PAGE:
That’s four words that changed my life. One big fire, one helpful cleaning service trying to salvage things for me, and one short statement that really made me think about things in a different way; how much of what we own is made of plastic? Way too much. That includes my two kayaks, my adored bent shaft offset paddle, my drysuit, and a large amount of art supplies. Everything else smells horrible and/or was soaking wet and/or molding, rusting, and otherwise in various states of wreckage. Thank goodness I worry a lot; I had a hefty insurance policy on all of it. Still though, it’s humbling to see most everything you own in a big, soot-covered pile.I cried and saved things I shouldn’t have, and let go of a lot that I didn’t want to, like all of my teaching books, my Montessori guidebook, and huge, beautiful art books.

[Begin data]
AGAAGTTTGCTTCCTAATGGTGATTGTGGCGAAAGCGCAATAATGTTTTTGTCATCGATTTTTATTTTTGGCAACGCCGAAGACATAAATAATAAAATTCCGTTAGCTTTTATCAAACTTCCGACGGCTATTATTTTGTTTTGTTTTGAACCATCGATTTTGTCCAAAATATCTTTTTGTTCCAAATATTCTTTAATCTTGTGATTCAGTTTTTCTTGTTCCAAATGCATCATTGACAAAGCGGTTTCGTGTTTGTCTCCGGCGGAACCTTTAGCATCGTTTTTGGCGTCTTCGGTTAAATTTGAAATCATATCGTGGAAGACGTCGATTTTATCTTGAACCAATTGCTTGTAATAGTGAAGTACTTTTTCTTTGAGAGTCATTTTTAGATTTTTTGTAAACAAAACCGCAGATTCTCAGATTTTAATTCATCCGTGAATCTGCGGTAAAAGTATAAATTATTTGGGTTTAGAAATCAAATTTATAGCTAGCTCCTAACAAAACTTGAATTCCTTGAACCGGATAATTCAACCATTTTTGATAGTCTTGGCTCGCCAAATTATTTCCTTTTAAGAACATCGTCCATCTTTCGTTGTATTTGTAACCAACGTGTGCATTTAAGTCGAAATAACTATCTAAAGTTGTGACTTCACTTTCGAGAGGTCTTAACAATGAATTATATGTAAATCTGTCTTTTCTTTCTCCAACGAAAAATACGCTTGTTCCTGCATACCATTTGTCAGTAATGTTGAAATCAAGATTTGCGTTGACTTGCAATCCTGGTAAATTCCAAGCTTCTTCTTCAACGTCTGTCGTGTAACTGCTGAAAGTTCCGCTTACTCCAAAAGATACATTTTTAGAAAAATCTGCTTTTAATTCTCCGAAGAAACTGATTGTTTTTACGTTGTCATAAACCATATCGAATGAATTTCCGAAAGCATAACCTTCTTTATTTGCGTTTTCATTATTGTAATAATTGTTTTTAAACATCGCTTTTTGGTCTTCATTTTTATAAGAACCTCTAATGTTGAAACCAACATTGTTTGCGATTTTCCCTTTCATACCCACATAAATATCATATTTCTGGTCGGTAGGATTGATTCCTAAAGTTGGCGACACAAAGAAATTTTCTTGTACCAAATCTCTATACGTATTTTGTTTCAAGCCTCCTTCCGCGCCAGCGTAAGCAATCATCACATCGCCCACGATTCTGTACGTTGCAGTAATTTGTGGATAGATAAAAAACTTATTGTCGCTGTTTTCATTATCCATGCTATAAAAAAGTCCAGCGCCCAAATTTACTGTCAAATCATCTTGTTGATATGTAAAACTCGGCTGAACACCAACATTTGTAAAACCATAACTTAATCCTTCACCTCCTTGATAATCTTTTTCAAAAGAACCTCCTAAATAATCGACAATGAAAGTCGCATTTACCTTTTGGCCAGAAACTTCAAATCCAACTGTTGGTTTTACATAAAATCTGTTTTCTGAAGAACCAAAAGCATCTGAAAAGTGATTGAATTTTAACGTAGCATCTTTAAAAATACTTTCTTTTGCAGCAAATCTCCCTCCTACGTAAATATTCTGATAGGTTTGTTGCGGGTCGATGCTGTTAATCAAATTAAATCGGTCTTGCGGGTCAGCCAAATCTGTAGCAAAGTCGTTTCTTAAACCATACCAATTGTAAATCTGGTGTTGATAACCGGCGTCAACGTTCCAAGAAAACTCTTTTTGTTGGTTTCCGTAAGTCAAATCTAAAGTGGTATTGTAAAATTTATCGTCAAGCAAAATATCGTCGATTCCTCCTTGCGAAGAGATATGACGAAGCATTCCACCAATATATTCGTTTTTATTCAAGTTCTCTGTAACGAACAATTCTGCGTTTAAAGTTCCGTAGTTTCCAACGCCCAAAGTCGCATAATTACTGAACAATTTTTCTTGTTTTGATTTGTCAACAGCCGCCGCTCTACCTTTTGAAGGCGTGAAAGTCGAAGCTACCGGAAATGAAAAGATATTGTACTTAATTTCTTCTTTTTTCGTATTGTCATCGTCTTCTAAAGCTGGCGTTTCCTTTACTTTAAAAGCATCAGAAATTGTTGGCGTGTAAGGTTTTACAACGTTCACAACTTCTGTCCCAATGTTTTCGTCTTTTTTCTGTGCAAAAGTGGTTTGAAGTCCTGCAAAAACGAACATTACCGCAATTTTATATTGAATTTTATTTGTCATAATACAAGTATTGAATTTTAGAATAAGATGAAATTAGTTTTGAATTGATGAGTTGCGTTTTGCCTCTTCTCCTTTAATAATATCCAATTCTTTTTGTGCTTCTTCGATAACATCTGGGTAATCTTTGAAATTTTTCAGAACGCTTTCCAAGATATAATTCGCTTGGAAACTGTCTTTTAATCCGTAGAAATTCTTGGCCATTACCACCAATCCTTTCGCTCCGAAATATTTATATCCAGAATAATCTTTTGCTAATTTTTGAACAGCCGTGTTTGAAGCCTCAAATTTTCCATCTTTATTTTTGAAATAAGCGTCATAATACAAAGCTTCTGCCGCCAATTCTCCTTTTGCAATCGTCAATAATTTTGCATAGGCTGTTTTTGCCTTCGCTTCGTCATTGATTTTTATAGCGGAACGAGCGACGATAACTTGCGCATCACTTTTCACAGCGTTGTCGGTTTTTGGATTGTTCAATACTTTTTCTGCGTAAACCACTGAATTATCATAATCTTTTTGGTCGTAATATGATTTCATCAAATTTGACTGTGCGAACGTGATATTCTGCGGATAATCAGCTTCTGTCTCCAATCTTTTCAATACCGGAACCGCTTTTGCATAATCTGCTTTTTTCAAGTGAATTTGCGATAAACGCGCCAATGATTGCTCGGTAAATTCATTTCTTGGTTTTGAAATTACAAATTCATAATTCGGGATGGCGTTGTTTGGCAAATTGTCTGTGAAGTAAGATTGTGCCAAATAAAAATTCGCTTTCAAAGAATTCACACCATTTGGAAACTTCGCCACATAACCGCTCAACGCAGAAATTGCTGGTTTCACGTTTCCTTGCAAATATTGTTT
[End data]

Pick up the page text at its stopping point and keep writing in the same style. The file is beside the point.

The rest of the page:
Oh well, having too much stuff isn’t good for you. I feel much lighter, albeit rather traumatized. I had to spend four hours going through things and making a list. It’s pretty amazing that my insurance company had a cleaning company come out, pack all my shit in a truck, and haul it off to a warehouse for sorting and cleaning. Now the remnants are going to sit in an ozone chamber for days to get the smell out. I wish they could park my car in there too; it smells awful after hauling things around. The fire burned all kinds of toxic things, so the smoke was super toxic and corrosive.
What an interesting experience it’s been, and those four words completely inspire me to keep asking the question: What would people do if everything plastic was compromised? I think I need to write a story about it. And last but not least, I am super irritated that I lost my huge bag of naughty adult toys, but grateful that I could discreetly throw them away before the cleaning company came out. The sorters were already scandalized by my erotic art books. Oops.